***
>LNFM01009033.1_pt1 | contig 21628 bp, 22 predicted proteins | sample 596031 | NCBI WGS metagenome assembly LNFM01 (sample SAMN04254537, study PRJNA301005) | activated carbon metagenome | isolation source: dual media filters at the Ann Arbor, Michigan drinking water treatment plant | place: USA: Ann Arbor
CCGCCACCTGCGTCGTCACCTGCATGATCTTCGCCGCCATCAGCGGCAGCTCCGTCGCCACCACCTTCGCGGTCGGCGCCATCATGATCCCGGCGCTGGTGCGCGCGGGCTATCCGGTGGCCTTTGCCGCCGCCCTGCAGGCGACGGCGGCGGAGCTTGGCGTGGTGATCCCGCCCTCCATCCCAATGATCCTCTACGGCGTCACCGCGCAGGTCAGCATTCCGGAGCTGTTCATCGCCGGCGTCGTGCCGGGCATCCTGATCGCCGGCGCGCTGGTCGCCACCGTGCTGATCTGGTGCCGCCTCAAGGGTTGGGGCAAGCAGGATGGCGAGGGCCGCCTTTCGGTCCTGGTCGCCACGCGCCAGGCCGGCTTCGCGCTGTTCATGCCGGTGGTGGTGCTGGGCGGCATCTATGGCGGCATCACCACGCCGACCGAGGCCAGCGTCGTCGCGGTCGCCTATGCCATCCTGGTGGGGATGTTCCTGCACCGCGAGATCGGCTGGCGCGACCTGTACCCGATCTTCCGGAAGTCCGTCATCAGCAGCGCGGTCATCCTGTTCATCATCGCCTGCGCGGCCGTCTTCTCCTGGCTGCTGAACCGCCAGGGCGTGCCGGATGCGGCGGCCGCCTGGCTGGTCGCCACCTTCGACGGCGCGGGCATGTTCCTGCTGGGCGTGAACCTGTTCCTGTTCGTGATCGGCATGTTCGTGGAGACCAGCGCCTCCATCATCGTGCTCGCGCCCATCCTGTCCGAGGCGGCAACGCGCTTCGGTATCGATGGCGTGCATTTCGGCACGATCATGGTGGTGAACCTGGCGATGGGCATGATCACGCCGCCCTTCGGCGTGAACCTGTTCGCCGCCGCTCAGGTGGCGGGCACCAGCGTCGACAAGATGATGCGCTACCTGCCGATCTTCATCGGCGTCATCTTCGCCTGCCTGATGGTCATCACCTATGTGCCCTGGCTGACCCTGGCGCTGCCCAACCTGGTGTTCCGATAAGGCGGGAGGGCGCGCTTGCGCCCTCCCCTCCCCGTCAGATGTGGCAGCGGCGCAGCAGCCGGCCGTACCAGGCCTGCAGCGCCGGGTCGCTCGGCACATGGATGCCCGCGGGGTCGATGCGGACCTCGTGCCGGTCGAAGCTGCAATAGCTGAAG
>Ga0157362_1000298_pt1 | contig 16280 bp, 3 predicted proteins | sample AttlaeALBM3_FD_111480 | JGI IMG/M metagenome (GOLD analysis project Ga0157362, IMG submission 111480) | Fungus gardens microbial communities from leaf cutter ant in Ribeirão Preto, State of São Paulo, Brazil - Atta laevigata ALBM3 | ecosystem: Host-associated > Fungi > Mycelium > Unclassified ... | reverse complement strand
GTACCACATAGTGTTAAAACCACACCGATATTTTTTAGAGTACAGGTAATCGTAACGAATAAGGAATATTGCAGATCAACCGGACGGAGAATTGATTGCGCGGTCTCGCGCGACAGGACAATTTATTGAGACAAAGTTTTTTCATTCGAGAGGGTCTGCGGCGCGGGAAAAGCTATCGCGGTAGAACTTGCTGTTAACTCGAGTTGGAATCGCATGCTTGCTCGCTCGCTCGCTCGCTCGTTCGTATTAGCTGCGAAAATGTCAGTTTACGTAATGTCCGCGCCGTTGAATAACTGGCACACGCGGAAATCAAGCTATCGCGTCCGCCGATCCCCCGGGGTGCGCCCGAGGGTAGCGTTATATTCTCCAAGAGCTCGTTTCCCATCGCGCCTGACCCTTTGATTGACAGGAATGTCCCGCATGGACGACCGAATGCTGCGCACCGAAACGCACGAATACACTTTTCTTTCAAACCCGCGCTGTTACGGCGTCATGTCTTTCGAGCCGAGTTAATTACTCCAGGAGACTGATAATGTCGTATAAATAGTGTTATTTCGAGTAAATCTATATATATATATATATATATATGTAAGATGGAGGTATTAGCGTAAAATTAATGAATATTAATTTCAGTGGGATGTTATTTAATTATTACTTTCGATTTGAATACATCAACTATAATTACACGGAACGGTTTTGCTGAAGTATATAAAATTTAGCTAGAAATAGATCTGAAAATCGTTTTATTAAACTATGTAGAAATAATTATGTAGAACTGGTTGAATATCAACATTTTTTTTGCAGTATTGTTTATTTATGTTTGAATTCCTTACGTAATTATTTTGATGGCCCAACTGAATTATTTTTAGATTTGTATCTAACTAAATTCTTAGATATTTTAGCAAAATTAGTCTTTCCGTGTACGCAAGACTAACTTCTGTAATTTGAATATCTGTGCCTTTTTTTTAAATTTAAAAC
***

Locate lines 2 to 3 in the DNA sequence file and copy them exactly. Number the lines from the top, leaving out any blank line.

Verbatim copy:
CCGCCACCTGCGTCGTCACCTGCATGATCTTCGCCGCCATCAGCGGCAGCTCCGTCGCCACCACCTTCGCGGTCGGCGCCATCATGATCCCGGCGCTGGTGCGCGCGGGCTATCCGGTGGCCTTTGCCGCCGCCCTGCAGGCGACGGCGGCGGAGCTTGGCGTGGTGATCCCGCCCTCCATCCCAATGATCCTCTACGGCGTCACCGCGCAGGTCAGCATTCCGGAGCTGTTCATCGCCGGCGTCGTGCCGGGCATCCTGATCGCCGGCGCGCTGGTCGCCACCGTGCTGATCTGGTGCCGCCTCAAGGGTTGGGGCAAGCAGGATGGCGAGGGCCGCCTTTCGGTCCTGGTCGCCACGCGCCAGGCCGGCTTCGCGCTGTTCATGCCGGTGGTGGTGCTGGGCGGCATCTATGGCGGCATCACCACGCCGACCGAGGCCAGCGTCGTCGCGGTCGCCTATGCCATCCTGGTGGGGATGTTCCTGCACCGCGAGATCGGCTGGCGCGACCTGTACCCGATCTTCCGGAAGTCCGTCATCAGCAGCGCGGTCATCCTGTTCATCATCGCCTGCGCGGCCGTCTTCTCCTGGCTGCTGAACCGCCAGGGCGTGCCGGATGCGGCGGCCGCCTGGCTGGTCGCCACCTTCGACGGCGCGGGCATGTTCCTGCTGGGCGTGAACCTGTTCCTGTTCGTGATCGGCATGTTCGTGGAGACCAGCGCCTCCATCATCGTGCTCGCGCCCATCCTGTCCGAGGCGGCAACGCGCTTCGGTATCGATGGCGTGCATTTCGGCACGATCATGGTGGTGAACCTGGCGATGGGCATGATCACGCCGCCCTTCGGCGTGAACCTGTTCGCCGCCGCTCAGGTGGCGGGCACCAGCGTCGACAAGATGATGCGCTACCTGCCGATCTTCATCGGCGTCATCTTCGCCTGCCTGATGGTCATCACCTATGTGCCCTGGCTGACCCTGGCGCTGCCCAACCTGGTGTTCCGATAAGGCGGGAGGGCGCGCTTGCGCCCTCCCCTCCCCGTCAGATGTGGCAGCGGCGCAGCAGCCGGCCGTACCAGGCCTGCAGCGCCGGGTCGCTCGGCACATGGATGCCCGCGGGGTCGATGCGGACCTCGTGCCGGTCGAAGCTGCAATAGCTGAAG
>Ga0157362_1000298_pt1 | contig 16280 bp, 3 predicted proteins | sample AttlaeALBM3_FD_111480 | JGI IMG/M metagenome (GOLD analysis project Ga0157362, IMG submission 111480) | Fungus gardens microbial communities from leaf cutter ant in Ribeirão Preto, State of São Paulo, Brazil - Atta laevigata ALBM3 | ecosystem: Host-associated > Fungi > Mycelium > Unclassified ... | reverse complement strand